The grey theory was introduced by Ju-Long [29]. Grey relational analysis (GRA) model for analyzing uncertainty systems, in which part of information is unknown, was proposed. This model has had the widest application in the area of economic decisions, marketing research, modeling system, social sciences, and management [30]. The concept of grey system differs from statistics and information theory, because the former is not based on sample size and sampling methods. In addition, it is not a fuzzy mathematical method, since it is not just seeking to deal with unknown and uncertain conditions [31]. Grey system theory has proven to be useful for dealing with problems involving poor, insufficient, and uncertain information, such as wear mode recognition [32]. The GRA possesses advantages as follows: calculations are simple and require small samples, and sample distribution is not needed as per probability theory [33]. As can be seen in Figure 1, in information theory, the dark and bright colors represent vague and clear information, respectively. In that, the black color represents the status of those systems with no absolutely certain knowledge structure, parameter, and specifications. The white color shows perfect information. The colors betweenblack and white represent vague systems [34]. The economic, social, and climate systems are of those kind.

Figure 1: The Idea of a grey system.

According to Figure 1, in a grey relational system, a part of the elements is known and the rest is unknown. Analysis and grey relational analysis are important in grey theory. The differences between white, grey, and black systems are presented in Table 2 [35].

Table 2: The concept of black, grey, and white information.

This theory in multicriteria decision-making filed is taken into consideration under uncertainty conditions, where there are complicated relations between different factors. GRA is a simple and data-oriented method in decision analysis process. Considering the issue of uncertainty, grey analysis is regarded as an appropriate method. GRA algorithms have been broadly applied for evaluating the performance of complex projects involving limited or incomplete information [36]. The grey analysis algorithm for project portfolio selection includes four fundamental steps [37].

Step 1 (definition of the grey relations). Generate the referential series of whit enteritis, and is the compared series of , where [38]. The compared series can be represented in a matrix form Data can be treated by one of the three types, that is, larger-is-better, smaller-is-better, and nominal-is-best. Consider the following: For the indicator with “the more the better” criterion, the following equation is used: Finally, for the indicator “the more the index is closer to the nominal standard,” the following equation is used:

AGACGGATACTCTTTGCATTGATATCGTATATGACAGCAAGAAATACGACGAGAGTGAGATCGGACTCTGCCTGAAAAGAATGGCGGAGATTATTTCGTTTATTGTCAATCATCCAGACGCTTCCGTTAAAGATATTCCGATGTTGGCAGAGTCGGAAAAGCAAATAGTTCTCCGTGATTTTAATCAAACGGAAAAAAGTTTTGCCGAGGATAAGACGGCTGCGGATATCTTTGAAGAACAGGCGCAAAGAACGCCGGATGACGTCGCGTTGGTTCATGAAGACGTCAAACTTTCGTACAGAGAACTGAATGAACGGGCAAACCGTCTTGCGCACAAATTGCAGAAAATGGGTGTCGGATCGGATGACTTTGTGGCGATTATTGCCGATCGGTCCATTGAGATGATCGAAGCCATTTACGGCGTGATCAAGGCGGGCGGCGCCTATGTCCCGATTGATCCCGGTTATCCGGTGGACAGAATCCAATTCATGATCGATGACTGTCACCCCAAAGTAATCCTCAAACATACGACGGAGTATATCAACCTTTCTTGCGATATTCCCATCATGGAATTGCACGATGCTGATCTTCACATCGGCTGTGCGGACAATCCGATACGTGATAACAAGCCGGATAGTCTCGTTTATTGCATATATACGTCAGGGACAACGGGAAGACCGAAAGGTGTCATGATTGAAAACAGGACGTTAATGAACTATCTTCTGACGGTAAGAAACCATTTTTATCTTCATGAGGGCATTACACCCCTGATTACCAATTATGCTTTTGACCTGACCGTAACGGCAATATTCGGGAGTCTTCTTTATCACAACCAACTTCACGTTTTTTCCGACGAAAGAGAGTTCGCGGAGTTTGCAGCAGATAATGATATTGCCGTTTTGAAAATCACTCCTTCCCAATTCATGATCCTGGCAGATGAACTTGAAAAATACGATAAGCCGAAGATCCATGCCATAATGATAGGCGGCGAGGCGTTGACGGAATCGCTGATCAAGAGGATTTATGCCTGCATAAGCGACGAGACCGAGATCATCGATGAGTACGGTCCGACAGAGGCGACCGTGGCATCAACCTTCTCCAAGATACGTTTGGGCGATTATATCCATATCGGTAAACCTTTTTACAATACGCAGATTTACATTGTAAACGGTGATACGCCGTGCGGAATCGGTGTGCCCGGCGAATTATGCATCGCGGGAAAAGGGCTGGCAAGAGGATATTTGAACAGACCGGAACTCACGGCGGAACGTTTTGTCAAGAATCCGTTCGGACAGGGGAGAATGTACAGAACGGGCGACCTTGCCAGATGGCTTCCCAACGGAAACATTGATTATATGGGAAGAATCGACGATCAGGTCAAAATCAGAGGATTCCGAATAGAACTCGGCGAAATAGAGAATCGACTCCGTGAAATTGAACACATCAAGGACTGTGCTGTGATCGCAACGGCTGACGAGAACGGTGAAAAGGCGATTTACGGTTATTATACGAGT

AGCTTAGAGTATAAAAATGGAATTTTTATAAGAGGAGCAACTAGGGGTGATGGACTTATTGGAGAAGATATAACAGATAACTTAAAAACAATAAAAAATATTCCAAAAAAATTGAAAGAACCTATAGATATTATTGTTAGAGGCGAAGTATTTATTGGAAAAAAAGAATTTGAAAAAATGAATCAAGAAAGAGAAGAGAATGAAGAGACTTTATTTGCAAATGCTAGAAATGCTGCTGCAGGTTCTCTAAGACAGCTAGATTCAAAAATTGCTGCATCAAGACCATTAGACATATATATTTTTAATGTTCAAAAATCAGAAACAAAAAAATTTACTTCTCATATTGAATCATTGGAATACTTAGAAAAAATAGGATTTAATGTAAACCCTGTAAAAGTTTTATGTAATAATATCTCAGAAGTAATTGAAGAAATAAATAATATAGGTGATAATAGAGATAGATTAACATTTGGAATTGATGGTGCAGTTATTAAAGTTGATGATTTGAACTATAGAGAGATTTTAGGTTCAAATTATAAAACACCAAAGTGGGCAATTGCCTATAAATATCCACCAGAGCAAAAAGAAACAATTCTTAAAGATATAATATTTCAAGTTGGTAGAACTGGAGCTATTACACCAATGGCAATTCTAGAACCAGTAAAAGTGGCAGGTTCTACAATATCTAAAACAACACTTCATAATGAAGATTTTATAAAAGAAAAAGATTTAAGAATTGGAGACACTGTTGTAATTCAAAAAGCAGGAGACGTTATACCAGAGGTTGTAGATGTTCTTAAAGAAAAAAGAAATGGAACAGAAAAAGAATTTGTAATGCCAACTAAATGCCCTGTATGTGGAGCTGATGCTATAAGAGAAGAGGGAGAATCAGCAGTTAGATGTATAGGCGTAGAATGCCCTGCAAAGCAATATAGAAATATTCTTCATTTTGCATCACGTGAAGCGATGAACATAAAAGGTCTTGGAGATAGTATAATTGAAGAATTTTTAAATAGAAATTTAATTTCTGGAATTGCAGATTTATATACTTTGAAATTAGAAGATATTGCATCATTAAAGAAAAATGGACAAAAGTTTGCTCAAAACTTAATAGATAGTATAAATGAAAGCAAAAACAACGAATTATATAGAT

Step 2 (definition of the reference sequence). The normalized referential series of becomes . After the original data set is normalized by one of three types of data transformation, the matrix shown in (1) can be revised as [39]

Step 3 (calculation of the confidence interval for the grey relations). The confidence interval for grey relations is calculated based on the following equation: is calculable by the following equation: and are calculated based on the following equations:

Step 4 (calculation of the grey relations score). To calculate the grey relations score or rank the portfolio, the following equation is used:

4. KOHONEN Neural Network

The visualization and interpretation of the KOHONEN network allows users to assume that all the samples indexed in the same neuron or in its surroundings are considered similar according to the characteristics being evaluated. This display scheme allows the easy detection of similarities in samples, such as clusters containing similar samples and outlier sample detection [40]. The structure of a KOHONEN clustering network consists of two layers, an input fan-out layer and an output (competitive) layer [41]. The SOM algorithm does not require the storage of a large number of samples, and thus it has much lower space complexity than multidimensional scaling [42]. The objective of the KOHONEN neural network is to create self-organizing classifier patterns [43]. Commonly, a KOHONEN network includes a 2D array of neurons, in which all of the inputs enter into all of the neurons. Each neuron has its own weight set, which can be regarded as the sample pattern [44]. When the network is fed with an input pattern, the neuron that has the sample pattern and the greatest similarity to the input pattern generates the highest result. One of the differences between this network and other self-organizing networks is that the sample patterns are saved in a way that the similar samples are found in physically interdependent neurons. The samples with much dissimilarity stand apart. A sample of ideal 2D arrays in KOHONEN neural network based clustered data is presented in Figure 2.

Figure 2: Clustering data in the KOHONEN neural network algorithm.